Blocking Harmful Action Of Alzheimer’s Enzyme β-secretase
Enzymes rarely have one job. So, attempts to shut down the enzyme that causes the hallmarks of Alzheimer’s disease often mean side effects, because these therapies prevent the enzyme from carrying out many other functions.
A mew study appearing in Cell Reports presents a new therapeutic strategy: blocking the most harmful behavior enzyme while allowing it to work normally otherwise. This potential approach now needs to be further developed and tested in pre-clinical trials.
In the brains of patients with Alzheimer’s disease (AD), amyloid precursor protein is broken apart, and the resulting fragments—β-amyloid peptides, or Aβ peptides— aggregate to form plaques. Aβ peptides are produced by the action of two enzymes called beta- and gamma-secretases.
Inhibiting either of these enzymes would block the production of toxic Aβ peptides. However, attempts to inhibit gamma-secretase caused problems in clinical trials because the enzyme also cleaves more than 20 other proteins important for normal physiology.
Alternative Therapeutic Target
β-secretase is now considered an alternative therapeutic target for AD, and a wide variety of inhibitors have been developed; however, β-secretase also cleaves several other proteins with normal functions in the body.
This visual abstract depicts how Ben Halima et al. demonstrate the feasibility of designing drugs targeting the Alzheimer-related enzyme BACE1 without affecting its physiological function. Using structural, biochemical, and cellular approaches, they show that BACE1 inhibitors can be designed to specifically inhibit its disease-causing activity, enhancing their potential as therapeutics without undesired side effects. Credit: Ben Halima et al./Cell Reports 2016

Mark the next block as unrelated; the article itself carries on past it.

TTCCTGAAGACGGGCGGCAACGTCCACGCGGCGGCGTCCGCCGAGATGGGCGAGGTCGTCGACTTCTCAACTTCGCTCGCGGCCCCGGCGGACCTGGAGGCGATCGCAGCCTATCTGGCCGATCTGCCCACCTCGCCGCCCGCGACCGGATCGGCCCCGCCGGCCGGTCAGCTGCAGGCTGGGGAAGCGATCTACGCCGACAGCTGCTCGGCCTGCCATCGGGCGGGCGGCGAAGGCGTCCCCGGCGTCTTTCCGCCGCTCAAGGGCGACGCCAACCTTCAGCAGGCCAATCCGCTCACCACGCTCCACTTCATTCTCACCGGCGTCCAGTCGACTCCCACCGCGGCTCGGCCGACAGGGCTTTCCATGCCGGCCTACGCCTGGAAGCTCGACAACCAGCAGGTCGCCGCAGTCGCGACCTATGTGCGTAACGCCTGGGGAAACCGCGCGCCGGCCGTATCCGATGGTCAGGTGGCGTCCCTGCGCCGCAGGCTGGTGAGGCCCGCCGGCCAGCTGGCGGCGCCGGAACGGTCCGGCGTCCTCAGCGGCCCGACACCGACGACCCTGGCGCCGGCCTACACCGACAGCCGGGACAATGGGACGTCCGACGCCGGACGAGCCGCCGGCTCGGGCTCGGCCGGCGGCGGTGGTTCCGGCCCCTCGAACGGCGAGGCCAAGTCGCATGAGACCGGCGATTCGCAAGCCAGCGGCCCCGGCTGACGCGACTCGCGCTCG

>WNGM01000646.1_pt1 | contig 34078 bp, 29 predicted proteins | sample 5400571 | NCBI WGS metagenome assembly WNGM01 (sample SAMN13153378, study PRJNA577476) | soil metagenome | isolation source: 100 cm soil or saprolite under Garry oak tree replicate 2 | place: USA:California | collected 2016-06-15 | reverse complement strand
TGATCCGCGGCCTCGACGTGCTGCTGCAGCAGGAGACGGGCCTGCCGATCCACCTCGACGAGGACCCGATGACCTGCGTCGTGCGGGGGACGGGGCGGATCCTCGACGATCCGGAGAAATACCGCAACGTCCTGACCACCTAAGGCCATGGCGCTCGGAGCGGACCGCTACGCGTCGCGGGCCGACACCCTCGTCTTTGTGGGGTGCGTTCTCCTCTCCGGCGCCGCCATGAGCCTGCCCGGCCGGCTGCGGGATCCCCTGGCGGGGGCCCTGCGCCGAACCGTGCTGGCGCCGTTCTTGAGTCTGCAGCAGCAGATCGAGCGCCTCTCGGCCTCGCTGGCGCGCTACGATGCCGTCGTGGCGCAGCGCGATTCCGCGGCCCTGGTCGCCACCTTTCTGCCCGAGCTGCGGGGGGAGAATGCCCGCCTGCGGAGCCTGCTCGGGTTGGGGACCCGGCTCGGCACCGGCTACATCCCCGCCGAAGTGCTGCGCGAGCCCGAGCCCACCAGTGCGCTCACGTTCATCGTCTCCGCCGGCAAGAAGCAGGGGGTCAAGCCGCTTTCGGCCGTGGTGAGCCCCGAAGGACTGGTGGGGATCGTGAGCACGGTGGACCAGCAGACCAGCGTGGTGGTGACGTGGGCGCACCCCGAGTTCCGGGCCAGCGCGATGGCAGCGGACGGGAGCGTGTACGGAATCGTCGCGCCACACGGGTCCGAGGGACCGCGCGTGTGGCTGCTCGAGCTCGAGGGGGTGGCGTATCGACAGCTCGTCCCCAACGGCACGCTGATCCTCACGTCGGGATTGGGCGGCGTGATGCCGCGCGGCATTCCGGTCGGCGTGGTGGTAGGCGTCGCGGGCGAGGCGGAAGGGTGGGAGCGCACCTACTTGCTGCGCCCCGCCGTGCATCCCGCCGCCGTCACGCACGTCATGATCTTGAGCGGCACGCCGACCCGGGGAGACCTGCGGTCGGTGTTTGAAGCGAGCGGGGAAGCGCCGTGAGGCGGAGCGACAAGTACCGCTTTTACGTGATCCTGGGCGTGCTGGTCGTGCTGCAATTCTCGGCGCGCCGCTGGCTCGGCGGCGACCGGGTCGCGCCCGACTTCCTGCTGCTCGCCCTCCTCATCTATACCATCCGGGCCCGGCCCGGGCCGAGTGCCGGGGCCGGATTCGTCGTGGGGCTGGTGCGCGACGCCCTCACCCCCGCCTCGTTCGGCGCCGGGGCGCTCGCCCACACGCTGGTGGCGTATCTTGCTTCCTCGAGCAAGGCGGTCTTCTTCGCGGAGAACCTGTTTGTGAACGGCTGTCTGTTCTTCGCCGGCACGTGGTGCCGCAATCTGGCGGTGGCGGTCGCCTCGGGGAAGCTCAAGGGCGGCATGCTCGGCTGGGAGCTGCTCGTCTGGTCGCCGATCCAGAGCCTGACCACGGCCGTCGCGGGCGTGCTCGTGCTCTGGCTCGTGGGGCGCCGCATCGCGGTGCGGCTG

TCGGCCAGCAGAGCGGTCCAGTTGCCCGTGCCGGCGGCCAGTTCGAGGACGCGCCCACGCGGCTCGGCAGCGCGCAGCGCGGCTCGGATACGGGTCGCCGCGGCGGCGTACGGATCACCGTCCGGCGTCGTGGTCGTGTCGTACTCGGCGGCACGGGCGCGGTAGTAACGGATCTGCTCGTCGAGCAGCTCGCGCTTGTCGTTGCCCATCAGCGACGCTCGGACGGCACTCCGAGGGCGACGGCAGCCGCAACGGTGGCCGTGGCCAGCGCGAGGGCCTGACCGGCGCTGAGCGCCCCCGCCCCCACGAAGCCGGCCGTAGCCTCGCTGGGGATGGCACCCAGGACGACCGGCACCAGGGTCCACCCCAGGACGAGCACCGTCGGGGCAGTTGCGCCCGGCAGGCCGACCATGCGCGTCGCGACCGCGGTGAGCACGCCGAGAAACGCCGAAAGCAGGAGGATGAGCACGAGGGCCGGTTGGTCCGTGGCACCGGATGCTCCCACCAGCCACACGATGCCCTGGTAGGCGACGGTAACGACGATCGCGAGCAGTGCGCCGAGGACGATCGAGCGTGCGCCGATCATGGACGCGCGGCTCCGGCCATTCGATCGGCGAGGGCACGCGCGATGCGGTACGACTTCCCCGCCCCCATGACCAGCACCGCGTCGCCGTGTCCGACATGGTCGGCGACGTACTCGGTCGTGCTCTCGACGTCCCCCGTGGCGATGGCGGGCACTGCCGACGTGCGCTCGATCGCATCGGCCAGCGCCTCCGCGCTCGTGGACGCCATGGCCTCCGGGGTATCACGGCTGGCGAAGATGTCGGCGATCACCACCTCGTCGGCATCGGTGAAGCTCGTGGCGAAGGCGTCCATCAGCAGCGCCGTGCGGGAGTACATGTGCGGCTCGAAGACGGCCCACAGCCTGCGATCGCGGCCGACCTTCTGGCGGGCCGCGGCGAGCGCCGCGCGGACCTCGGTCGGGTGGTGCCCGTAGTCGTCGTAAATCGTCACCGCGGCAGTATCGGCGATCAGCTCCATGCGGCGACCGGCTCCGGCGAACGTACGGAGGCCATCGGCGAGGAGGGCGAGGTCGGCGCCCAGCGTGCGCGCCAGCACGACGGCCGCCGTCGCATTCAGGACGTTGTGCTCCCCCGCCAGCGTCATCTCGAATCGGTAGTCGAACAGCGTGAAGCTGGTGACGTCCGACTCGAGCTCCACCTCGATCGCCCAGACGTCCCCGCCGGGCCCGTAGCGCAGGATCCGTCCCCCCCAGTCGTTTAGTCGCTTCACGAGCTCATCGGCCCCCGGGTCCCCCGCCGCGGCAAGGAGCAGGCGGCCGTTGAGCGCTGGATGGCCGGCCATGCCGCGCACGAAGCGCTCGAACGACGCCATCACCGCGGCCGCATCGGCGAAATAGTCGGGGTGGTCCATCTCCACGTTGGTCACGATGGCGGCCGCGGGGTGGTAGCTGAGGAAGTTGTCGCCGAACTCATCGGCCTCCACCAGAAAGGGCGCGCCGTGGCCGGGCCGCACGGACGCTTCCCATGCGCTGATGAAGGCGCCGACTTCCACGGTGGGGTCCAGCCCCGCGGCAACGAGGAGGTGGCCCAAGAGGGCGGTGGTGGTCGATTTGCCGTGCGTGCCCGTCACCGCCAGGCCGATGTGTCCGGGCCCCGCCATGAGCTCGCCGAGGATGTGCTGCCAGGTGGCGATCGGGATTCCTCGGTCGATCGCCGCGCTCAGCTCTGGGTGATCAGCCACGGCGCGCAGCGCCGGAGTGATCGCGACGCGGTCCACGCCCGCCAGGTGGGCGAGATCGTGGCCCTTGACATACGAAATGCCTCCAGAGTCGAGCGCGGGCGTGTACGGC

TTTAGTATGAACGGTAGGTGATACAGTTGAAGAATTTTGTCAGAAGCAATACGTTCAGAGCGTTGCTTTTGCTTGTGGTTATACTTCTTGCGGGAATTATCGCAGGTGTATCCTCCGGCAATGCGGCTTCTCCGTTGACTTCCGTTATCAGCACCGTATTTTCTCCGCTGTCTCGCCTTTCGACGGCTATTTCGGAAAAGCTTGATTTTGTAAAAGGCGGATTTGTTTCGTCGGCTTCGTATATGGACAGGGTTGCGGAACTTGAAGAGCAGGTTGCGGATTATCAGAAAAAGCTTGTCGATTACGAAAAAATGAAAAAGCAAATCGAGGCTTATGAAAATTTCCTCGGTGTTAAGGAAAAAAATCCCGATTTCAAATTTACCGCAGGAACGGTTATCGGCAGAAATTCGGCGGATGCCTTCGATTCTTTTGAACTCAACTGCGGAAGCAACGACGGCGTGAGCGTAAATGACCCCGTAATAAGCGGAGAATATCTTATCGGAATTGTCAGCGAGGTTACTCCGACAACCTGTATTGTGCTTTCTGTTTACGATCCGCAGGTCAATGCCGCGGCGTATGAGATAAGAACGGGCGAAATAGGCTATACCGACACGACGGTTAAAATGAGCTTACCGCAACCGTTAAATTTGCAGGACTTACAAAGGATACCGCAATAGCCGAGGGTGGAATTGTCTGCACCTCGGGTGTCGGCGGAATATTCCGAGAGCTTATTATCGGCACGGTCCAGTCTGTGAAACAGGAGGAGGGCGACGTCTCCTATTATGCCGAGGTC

In their latest research, Lawrence Rajendran, of the University of Zurich in Switzerland, and his colleagues discovered that, unlike non-amyloid proteins, the Alzheimer’s-associated amyloid precursor protein is cleaved by β-secretase in membrane-bound compartments inside cells, called endosomes.
Exploiting this compartmentalization, the team developed an endosomally-targeted β-secretase inhibitor that specifically blocked cleavage of amyloid precursor protein but not non-amyloid proteins. This is the first time such specificity has been achieved, and it thus provides a potentially promising way to treat AD without causing major side effects.
“The current β-secretase inhibitors inhibit both the Alzheimer’s disease process and physiologically relevant processes, and this would be a major problem, similar to the gamma-secretase inhibitors that failed in the clinic; however, with our strategy, we now can specifically inhibit the Alzheimer’s process thereby avoiding any side effects,” says Rajendran.
He and his team plan to develop this inhibitor further and test it in clinical trials.